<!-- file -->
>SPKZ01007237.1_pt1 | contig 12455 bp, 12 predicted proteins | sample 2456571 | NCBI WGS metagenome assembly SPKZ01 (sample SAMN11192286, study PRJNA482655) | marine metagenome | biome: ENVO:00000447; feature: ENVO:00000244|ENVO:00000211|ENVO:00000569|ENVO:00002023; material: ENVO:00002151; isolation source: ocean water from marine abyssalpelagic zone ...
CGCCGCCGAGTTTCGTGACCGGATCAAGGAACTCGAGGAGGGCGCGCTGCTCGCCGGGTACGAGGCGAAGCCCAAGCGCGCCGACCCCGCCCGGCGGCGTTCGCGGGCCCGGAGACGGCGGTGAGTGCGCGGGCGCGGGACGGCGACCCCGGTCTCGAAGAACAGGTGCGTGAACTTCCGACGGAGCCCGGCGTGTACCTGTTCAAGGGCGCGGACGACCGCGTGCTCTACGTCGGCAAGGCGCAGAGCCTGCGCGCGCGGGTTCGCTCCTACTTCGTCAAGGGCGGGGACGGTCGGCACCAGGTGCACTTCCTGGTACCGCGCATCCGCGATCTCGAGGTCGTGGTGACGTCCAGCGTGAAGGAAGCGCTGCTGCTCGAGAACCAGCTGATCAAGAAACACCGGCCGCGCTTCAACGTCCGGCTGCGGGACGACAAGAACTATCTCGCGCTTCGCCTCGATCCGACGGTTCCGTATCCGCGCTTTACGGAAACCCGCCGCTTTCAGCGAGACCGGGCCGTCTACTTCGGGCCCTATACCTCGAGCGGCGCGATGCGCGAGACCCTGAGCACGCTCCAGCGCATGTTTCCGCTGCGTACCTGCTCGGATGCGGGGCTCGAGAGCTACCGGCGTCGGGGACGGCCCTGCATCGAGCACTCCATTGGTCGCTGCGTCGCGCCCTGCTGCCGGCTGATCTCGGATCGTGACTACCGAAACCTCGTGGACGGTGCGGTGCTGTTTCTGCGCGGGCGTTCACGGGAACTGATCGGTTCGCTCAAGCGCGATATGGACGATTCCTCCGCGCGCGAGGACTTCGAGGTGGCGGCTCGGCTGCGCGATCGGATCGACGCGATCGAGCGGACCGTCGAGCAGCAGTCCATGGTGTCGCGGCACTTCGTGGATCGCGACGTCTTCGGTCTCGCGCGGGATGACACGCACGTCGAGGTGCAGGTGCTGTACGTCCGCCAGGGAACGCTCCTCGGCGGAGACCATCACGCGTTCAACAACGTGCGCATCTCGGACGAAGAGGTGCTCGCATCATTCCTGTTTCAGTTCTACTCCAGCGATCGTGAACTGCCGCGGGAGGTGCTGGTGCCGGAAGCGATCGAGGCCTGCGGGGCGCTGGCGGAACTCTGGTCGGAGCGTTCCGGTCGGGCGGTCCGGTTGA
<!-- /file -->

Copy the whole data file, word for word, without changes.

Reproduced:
>SPKZ01007237.1_pt1 | contig 12455 bp, 12 predicted proteins | sample 2456571 | NCBI WGS metagenome assembly SPKZ01 (sample SAMN11192286, study PRJNA482655) | marine metagenome | biome: ENVO:00000447; feature: ENVO:00000244|ENVO:00000211|ENVO:00000569|ENVO:00002023; material: ENVO:00002151; isolation source: ocean water from marine abyssalpelagic zone ...
CGCCGCCGAGTTTCGTGACCGGATCAAGGAACTCGAGGAGGGCGCGCTGCTCGCCGGGTACGAGGCGAAGCCCAAGCGCGCCGACCCCGCCCGGCGGCGTTCGCGGGCCCGGAGACGGCGGTGAGTGCGCGGGCGCGGGACGGCGACCCCGGTCTCGAAGAACAGGTGCGTGAACTTCCGACGGAGCCCGGCGTGTACCTGTTCAAGGGCGCGGACGACCGCGTGCTCTACGTCGGCAAGGCGCAGAGCCTGCGCGCGCGGGTTCGCTCCTACTTCGTCAAGGGCGGGGACGGTCGGCACCAGGTGCACTTCCTGGTACCGCGCATCCGCGATCTCGAGGTCGTGGTGACGTCCAGCGTGAAGGAAGCGCTGCTGCTCGAGAACCAGCTGATCAAGAAACACCGGCCGCGCTTCAACGTCCGGCTGCGGGACGACAAGAACTATCTCGCGCTTCGCCTCGATCCGACGGTTCCGTATCCGCGCTTTACGGAAACCCGCCGCTTTCAGCGAGACCGGGCCGTCTACTTCGGGCCCTATACCTCGAGCGGCGCGATGCGCGAGACCCTGAGCACGCTCCAGCGCATGTTTCCGCTGCGTACCTGCTCGGATGCGGGGCTCGAGAGCTACCGGCGTCGGGGACGGCCCTGCATCGAGCACTCCATTGGTCGCTGCGTCGCGCCCTGCTGCCGGCTGATCTCGGATCGTGACTACCGAAACCTCGTGGACGGTGCGGTGCTGTTTCTGCGCGGGCGTTCACGGGAACTGATCGGTTCGCTCAAGCGCGATATGGACGATTCCTCCGCGCGCGAGGACTTCGAGGTGGCGGCTCGGCTGCGCGATCGGATCGACGCGATCGAGCGGACCGTCGAGCAGCAGTCCATGGTGTCGCGGCACTTCGTGGATCGCGACGTCTTCGGTCTCGCGCGGGATGACACGCACGTCGAGGTGCAGGTGCTGTACGTCCGCCAGGGAACGCTCCTCGGCGGAGACCATCACGCGTTCAACAACGTGCGCATCTCGGACGAAGAGGTGCTCGCATCATTCCTGTTTCAGTTCTACTCCAGCGATCGTGAACTGCCGCGGGAGGTGCTGGTGCCGGAAGCGATCGAGGCCTGCGGGGCGCTGGCGGAACTCTGGTCGGAGCGTTCCGGTCGGGCGGTCCGGTTGA